Bullish on the growth prospects for seaplanes in India, leading airline Spicejet's CEO Ajay Singh has said this new mode of transport can boost the country's tourism sector in a big way as they can convert any pond into an airport and can make any river a runway.
Bullish on the growth prospects for seaplanes in India, leading airline Spicejet’s CEO Ajay Singh has said this new mode of transport can boost the country’s tourism sector in a big way as they can convert any pond into an airport and can make any river a runway. Stating that SpiceJet was the first in the country to bring in this concept on a pilot basis, Singh said the use of seaplane by Prime Minister Narendra Modi during Gujarat elections has given it a further push. “We can see a lot of interests from several states and the prime minister using a sea plane has given it a further push. Everyone feels it can boost tourism in a very big way in connecting places that are difficult to access by roads or any other means but have rivers and ponds,” Singh told PTI in an interview.
Singh, who was here to attend the World Economic Forum Annual Meeting from January 22-26, said the seaplanes have a great growth potential. “We were the first to bring them to India with an aim to use them in areas where it was difficult to build airport infrastructure. So we thought let’s use this alternative technology that allows every river to become a runway and every pond to be an airport. This is a really revolutionary technology that can connect from anywhere to everywhere,” he said.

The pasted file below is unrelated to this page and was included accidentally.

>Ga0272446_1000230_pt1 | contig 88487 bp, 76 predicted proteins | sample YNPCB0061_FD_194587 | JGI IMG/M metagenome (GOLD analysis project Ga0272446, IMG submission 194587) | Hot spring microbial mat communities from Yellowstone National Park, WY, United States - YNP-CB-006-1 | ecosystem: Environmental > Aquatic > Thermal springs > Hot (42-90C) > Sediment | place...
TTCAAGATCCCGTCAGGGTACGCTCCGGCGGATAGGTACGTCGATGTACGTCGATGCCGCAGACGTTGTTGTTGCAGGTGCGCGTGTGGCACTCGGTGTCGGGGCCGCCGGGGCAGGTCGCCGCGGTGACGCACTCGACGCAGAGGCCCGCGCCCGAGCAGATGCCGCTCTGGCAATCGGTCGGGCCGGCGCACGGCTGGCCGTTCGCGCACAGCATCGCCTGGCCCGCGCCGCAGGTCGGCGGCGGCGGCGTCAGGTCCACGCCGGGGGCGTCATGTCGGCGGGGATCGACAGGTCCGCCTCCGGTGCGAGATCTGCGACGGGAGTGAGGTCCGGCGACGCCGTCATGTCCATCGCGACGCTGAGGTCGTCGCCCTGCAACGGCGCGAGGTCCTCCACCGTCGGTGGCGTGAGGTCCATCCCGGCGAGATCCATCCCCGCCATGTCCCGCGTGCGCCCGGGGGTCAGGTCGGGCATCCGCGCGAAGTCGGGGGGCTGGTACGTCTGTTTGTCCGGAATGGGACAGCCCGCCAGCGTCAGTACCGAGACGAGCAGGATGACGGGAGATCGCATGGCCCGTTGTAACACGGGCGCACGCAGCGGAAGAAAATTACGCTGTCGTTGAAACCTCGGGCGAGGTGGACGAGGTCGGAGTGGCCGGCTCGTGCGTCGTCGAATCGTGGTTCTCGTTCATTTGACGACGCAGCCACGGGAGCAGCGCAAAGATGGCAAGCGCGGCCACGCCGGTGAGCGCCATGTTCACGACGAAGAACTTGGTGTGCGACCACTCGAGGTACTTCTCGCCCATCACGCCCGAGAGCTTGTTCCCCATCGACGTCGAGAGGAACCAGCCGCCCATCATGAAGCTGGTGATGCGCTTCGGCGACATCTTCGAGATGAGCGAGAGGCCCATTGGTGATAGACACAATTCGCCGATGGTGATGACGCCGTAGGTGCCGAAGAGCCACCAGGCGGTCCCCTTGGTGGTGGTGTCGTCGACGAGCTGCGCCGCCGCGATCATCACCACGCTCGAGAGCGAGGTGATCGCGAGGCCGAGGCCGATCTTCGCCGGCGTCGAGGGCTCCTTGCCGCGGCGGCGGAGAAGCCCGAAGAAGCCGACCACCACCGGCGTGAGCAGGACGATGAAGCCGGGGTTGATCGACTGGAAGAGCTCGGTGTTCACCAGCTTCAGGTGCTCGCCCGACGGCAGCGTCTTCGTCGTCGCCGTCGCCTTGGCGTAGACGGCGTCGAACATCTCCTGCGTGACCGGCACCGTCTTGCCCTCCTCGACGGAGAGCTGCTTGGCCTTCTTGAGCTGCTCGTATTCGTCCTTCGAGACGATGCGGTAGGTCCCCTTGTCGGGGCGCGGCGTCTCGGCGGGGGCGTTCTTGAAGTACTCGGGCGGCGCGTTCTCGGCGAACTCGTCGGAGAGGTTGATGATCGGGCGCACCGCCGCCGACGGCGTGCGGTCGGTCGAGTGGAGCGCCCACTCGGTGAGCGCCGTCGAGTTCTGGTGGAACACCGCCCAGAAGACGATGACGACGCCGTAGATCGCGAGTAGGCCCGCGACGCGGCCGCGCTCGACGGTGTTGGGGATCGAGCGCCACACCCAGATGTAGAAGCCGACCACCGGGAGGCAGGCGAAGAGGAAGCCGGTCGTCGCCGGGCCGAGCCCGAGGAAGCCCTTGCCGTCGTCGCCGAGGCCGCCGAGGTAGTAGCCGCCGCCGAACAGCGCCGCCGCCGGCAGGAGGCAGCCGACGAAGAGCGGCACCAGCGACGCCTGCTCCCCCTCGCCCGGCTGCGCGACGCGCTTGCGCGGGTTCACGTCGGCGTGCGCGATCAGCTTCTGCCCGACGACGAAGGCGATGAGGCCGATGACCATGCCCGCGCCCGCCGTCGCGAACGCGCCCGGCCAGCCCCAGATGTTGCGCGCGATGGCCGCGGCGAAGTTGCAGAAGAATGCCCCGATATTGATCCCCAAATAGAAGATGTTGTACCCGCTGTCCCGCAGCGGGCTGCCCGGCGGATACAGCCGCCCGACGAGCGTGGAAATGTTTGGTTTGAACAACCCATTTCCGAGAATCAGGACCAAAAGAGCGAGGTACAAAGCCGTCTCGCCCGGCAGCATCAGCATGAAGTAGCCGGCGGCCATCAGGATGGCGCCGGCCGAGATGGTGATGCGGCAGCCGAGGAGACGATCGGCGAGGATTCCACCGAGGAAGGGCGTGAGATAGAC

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Seaplanes are typically fixed-wing aircraft with much fewer number of seats and can take off from, and land on, water. While they have been in use since 19th century, they lagged behind full fledged aircraft after heavy investments were made in setting up airports in 20th century, but have again been re-emerging on the scene as a niche segment. In India, Union Transport Minister Nitin Gadkari has been talking regularly about a huge growth potential for seaplanes and has been even pitching for manufacturing them within the country.
“If it (operating seaplanes) is done properly, sea planes can be a big thing. There are no rules and regulations as of now and as soon as the rules are in place and if a proper framework is introduced, we can do substantial connectivity with seaplanes,” said Singh, who has overseen a major turnaround at Spicejet ever since he acquired the airline.